Let’s Get Small: The Rise of Artisanal TV Comedy

5 minute read

On Feb. 15, Saturday Night Live marks its 40th anniversary. What is there to say about the show that wasn’t true on its 25th, that won’t be on its 50th, 100th, or whatever numbering system will be used by the sentient cockroaches who take over civilization and SNL? That it’s a TV legend. That’s it’s shaped decades of American comedy. And that it isn’t what it used to be.

Of course, people have been saying that SNL isn’t what it used to be since, oh, 1976. It’s exactly what it’s supposed to be, though: not so much a show as an institution, like a comedy Meet the Press, weighing in on the news, enshrining pop culture phenomena and tapping future megastars. If it doesn’t excel at any particular thing, it’s because it needs to be everything, a broad show with big cast of flexible mimics that can strike targets from John Boehner to Beyoncé.

That’s what it did the day before the Super Bowl with an opening sketch about outspoken Seattle cornerback Richard Sherman (Jay Pharoah) and his taciturn teammate Marshawn Lynch (Kenan Thompson). It hit the expected notes–Deflategate! Marshawn doesn’t like to talk!–but it had the bad fortune to air a couple days after Comedy Central’s Keegan-Michael Key and Jordan Peele aired their own Sherman and Lynch press conference.

That one was surreal and hardly predictable: Key’s Sherman raved about Oscar nomination slights to Selma, Foxcatcher and The Lego Movie (“Boxtrolls? We talking about trolls wearing boxes! That’s the funniest thing in the movie!”) while Lynch (Peele) stoically murmured, “Biscuitsandgravy.” The SNL sketch may have had the more technically accurate impersonations, but Key & Peele had the fresher, loopier ideas. Like a good receiver, Key & Peele simply juked SNL out of its shoes.

Is the comparison fair? Not even a little: Key & Peele is shorter, airs fewer episodes and has the advantage of pre-taping. (They can shoot multiple takes, and no one hears a bit die with a live audience.) But laughter doesn’t care about fair, and right now the energy in TV is all in small-batch comedy.

Humor is about voice, and because of their small casts, shows like Key & Peele can have one. Whereas SNL, by design, is bigger than any individual star, these shows are exactly their stars’ size. Built around one or two talents, they can’t be about everything, and they don’t try. Instead, they embody, gem-like, a single point of view and their stars’ idiosyncrasies and nerdy obsessions. For Key and Peele, now in their fourth season, those range from horror movies to sports culture the murkiness of race in America. (Both stars are biracial, which has helped make them TV’s prime comic interpreters of the Obama presidency–literally in the case of their running bit about Luther, Obama’s “anger interpreter.”)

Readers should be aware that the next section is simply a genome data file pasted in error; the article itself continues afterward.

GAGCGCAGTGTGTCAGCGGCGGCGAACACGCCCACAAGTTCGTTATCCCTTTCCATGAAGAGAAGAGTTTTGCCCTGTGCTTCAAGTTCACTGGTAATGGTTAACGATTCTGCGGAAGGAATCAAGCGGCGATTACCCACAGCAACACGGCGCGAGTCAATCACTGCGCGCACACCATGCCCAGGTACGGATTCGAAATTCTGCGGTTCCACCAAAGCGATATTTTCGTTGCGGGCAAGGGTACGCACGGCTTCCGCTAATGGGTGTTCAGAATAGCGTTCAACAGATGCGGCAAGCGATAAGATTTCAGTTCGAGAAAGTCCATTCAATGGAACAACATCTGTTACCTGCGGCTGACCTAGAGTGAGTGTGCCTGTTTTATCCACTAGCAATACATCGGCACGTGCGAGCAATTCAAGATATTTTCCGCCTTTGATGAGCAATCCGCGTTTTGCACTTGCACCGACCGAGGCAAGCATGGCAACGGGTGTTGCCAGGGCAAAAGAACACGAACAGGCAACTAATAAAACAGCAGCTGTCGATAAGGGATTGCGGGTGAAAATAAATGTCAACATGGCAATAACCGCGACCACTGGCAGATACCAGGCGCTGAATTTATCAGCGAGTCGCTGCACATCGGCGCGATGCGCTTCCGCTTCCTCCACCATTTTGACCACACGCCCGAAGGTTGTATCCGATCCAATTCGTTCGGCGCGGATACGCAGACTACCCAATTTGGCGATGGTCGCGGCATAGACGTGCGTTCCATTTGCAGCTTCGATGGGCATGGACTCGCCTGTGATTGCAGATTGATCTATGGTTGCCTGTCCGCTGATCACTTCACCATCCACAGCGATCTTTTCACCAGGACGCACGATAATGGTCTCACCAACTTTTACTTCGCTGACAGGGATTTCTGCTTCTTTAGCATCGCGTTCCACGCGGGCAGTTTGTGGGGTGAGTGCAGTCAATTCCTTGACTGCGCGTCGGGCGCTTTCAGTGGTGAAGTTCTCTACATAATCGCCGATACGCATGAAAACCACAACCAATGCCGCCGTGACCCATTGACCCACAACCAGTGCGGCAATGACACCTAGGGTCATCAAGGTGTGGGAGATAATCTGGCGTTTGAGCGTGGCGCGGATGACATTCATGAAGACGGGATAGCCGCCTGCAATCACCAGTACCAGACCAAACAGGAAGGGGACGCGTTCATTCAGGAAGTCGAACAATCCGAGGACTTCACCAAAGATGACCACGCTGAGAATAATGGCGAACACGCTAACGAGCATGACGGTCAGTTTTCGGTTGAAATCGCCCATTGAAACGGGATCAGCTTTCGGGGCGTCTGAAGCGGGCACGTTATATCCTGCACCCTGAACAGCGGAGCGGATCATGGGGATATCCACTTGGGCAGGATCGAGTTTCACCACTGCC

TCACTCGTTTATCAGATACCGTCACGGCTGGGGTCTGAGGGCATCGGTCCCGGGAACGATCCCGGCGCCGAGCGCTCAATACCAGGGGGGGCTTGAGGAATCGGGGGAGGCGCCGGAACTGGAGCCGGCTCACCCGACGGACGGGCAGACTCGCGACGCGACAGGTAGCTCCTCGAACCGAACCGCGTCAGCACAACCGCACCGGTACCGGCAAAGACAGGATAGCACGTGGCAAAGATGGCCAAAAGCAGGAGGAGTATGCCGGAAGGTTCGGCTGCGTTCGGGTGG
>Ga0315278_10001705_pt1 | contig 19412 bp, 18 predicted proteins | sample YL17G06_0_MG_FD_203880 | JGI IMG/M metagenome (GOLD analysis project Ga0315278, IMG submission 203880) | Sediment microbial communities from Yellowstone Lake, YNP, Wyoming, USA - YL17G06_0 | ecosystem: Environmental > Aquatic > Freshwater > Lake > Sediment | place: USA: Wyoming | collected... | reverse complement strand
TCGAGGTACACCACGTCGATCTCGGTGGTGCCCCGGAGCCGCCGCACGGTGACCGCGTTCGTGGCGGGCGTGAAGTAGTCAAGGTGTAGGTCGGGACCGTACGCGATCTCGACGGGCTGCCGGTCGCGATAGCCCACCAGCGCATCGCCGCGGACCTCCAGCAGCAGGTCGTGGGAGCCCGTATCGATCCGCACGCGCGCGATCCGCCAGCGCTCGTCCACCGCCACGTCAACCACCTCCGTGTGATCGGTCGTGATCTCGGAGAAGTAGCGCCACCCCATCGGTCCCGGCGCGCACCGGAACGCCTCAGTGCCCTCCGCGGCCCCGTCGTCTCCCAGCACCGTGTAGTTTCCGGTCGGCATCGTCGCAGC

Likewise, their channelmate Amy Schumer has shown the value of doing a few things well. Right down to its intimate title, Inside Amy Schumer made the personal polemical with its dare-you-to-flinch feminist comedy. The opening sketch of its second season hung a light on the standards set for women comics, as Schumer watches a focus group of men convened for her show get asked “Would you bang her?” Also pre-taped, her show can’t be lightning-topical, yet it feels of-the-moment in a bigger, more memorable way.

In IFC’s Portlandia, the world-building is more artisanal: Fred Armisen and Carrie Brownstein (also of the band Sleater-Kinney) have made their Oregon city into a hipster Yoknapatawpha of pickle peddlers, aggro bicyclists and raw-milk connoisseurs. You can’t get much more micro; indeed, the show is all about offbeat characters seceding from the world into small personal specialties. Yet in five seasons it’s also grown into a kind of alterna-epic, like a Decemberists concept album, fleshing out and building entire episodes around recurring characters like Toni and Candace, proprietresses of the Women and Women First feminist bookstore.

Armisen had a long run on SNL himself. (He was its Obama—a role Peele, ironically, had auditioned for—before Pharoah took over.) As for the other small-batch comics–or Abbi Jacobson and Ilana Glazer, who turned a web series into the anarchic stoner comedy Broad City–they’re the kind of comics who, years past, might have done a hitch on an SNL that never quite figured out what to do with them, like Sarah Silverman and Chris Rock did.

Again, this is not really SNL’s fault. It’s part of a larger shift in TV comedy from broad mainstream hits (Seinfeld) to brilliant boutique shows (Louie). At 40, SNL is still a dream gig for a young comedian to land–from there, you can go on to star in a sitcom, host late-night, open movie blockbusters. But if you watch SNL wondering what its stars will do next, today’s best comedies are shows you watch to see what their stars are doing right this second.

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